When China opened its doors to foreign investment in the early 1990s, companies around the world could not contain their excitement at the possibility of entering the world’s largest market. With a population north of 1 billion people, China seemed to present endless opportunities in almost every sector imaginable.
Boardrooms across the globe became fixated on entering the market. Companies hastily started looking for office space and set out to find local partners so that they could somehow start doing business in the Middle Kingdom. In all this haste and excitement, however, many companies failed to consider carefully whether their businesses really were suitable candidates for market entry.
That same sort of hysteria is happening again, this time in Myanmar, a country opening after years of military dictatorship and isolation.
Myanmar is considered one of the world’s last economic frontiers and companies are clamoring to get their products and services into its market, encouraged by economists and analysts touting the country’s potential. Once again, however, many companies are failing to ask themselves some very basic questions about their own businesses before deciding to enter the Myanmar market.
Great Expectations and Sunk Costs
Just because your competitors open up offices in new markets does not mean you have to as well. During China’s opening many companies followed the market instead of making decisions that were best for their company. Many others were obsessed with becoming the first mover into the Chinese market. Establishing a first-mover advantage can be a huge benefit to a company during market entry, but only if it is done well. If the wrong relationships are established it can completely eliminate any advantage and possibly impact your sustainability in the market.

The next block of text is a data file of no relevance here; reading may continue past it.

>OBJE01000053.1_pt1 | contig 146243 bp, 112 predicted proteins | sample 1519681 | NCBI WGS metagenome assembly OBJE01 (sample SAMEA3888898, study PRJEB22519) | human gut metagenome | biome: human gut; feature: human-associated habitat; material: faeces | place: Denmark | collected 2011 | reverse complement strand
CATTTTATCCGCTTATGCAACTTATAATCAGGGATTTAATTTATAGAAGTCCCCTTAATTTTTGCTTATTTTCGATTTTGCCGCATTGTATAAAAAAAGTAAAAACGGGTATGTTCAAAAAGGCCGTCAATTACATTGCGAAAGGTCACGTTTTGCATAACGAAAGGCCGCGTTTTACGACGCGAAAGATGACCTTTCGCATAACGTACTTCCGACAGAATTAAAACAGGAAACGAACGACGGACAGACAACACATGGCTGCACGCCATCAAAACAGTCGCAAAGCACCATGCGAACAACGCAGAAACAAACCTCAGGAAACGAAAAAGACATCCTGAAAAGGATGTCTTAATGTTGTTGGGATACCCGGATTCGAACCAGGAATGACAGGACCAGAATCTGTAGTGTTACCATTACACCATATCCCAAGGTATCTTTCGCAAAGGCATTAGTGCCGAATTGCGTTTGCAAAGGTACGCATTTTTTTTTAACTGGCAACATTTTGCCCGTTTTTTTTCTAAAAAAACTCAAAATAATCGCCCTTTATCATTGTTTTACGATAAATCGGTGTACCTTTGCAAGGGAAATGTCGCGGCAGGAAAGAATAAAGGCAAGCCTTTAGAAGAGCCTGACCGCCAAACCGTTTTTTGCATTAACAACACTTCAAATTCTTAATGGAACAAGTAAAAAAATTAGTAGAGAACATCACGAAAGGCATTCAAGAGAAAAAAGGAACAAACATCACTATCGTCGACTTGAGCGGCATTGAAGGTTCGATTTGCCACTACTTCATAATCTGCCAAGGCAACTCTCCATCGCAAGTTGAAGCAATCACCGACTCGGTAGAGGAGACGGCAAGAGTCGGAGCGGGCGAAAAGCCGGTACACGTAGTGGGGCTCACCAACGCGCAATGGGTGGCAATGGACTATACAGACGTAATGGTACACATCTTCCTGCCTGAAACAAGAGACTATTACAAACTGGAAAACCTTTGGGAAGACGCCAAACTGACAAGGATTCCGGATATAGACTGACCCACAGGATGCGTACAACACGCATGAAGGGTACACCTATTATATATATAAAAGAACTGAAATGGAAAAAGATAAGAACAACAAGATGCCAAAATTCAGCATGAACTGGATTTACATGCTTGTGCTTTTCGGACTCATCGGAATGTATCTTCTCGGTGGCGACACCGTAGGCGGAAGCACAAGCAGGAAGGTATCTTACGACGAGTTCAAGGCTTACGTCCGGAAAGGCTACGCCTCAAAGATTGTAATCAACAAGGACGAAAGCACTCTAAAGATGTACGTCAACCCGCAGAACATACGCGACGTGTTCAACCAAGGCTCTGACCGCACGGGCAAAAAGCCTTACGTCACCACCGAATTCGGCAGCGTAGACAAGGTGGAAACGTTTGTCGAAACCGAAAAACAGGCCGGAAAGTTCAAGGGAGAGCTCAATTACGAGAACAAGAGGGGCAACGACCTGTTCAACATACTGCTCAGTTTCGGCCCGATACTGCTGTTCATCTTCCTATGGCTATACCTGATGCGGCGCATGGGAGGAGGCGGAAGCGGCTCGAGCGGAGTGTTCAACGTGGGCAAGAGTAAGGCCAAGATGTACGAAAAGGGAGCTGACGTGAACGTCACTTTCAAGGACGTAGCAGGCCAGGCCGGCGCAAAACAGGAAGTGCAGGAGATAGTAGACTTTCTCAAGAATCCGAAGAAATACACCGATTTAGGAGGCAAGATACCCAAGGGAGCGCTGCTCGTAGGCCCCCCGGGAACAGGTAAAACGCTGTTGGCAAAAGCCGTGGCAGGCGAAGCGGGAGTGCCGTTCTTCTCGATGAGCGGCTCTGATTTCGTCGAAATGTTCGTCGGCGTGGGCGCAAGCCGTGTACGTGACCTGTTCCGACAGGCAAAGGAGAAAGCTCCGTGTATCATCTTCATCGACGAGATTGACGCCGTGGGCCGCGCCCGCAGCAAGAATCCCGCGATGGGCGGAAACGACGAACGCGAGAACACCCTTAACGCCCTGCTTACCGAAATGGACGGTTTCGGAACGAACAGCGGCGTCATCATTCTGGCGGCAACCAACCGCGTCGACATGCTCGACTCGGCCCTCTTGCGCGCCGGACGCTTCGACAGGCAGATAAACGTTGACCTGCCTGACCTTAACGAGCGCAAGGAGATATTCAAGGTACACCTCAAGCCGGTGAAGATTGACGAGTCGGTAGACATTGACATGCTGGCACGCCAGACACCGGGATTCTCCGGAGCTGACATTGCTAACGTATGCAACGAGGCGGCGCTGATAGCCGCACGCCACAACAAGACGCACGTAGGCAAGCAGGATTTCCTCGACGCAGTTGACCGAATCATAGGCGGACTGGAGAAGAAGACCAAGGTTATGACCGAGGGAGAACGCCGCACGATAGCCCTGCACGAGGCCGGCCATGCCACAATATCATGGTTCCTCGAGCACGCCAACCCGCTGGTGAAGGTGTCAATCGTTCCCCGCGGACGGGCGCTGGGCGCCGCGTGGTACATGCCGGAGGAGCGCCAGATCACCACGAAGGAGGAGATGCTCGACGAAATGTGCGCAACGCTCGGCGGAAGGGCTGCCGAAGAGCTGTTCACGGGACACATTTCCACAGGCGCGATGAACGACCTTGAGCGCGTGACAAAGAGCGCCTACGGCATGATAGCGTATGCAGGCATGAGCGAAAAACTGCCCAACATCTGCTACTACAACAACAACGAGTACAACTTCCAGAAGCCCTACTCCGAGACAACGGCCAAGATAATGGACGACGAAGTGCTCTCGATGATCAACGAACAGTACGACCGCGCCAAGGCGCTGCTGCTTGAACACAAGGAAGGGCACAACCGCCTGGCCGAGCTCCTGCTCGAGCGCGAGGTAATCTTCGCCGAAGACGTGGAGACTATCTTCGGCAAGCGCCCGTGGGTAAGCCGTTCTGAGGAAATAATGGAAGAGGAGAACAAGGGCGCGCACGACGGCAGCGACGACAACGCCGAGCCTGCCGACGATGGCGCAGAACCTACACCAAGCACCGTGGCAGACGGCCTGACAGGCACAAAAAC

Read the Complete story here :
Digital Revolution and Repression in Myanmar and Thailand
Activists have also proactively published social media content in multiple languages using the hashtags #WhatsHappeningInMyanmar and #WhatsHappeningInThailand to boost coverage of events on the ground.
Will Myanmar’s coup help China influence ASEAN?
The Myanmar crisis is becoming increasingly tragic, with the military’s use of lethal force now killing over 60 protestors.
Can border reopening revive tourism in South-East Asia?
In Thailand, where pre-pandemic tourism accounted for 11-12% of GDP, the country lost an estimated $50bn last year as Covid-19...
Thailand dropped from UK’s tough covid-19 travel ‘red list’
Earlier, Thailand was listed among countries with high infection levels that were put on a ‘red list’, requiring arrivals to...
The ASEAN-Russia Trade and Investment Cooperation Work Program
ASEAN and Russia recently agreed to enhance and widen economic cooperation at the 10th ASEAN Economic Ministers (AEM)-Russia Consultations held...
Flexible Workspace Startup Worklounge Debuts with 20+ Luxury Member Lounges in Thailand
Worklounge launches a premium membership granting remote professionals and executives access to exclusive hotel lounges across Thailand. Their platform is...
5 insights to guide ASEAN’s digital generation in a post-pandemic world
We surveyed 86,000 people from six ASEAN countries about their views for a post-pandemic world. The ASEAN Digital Generation Report...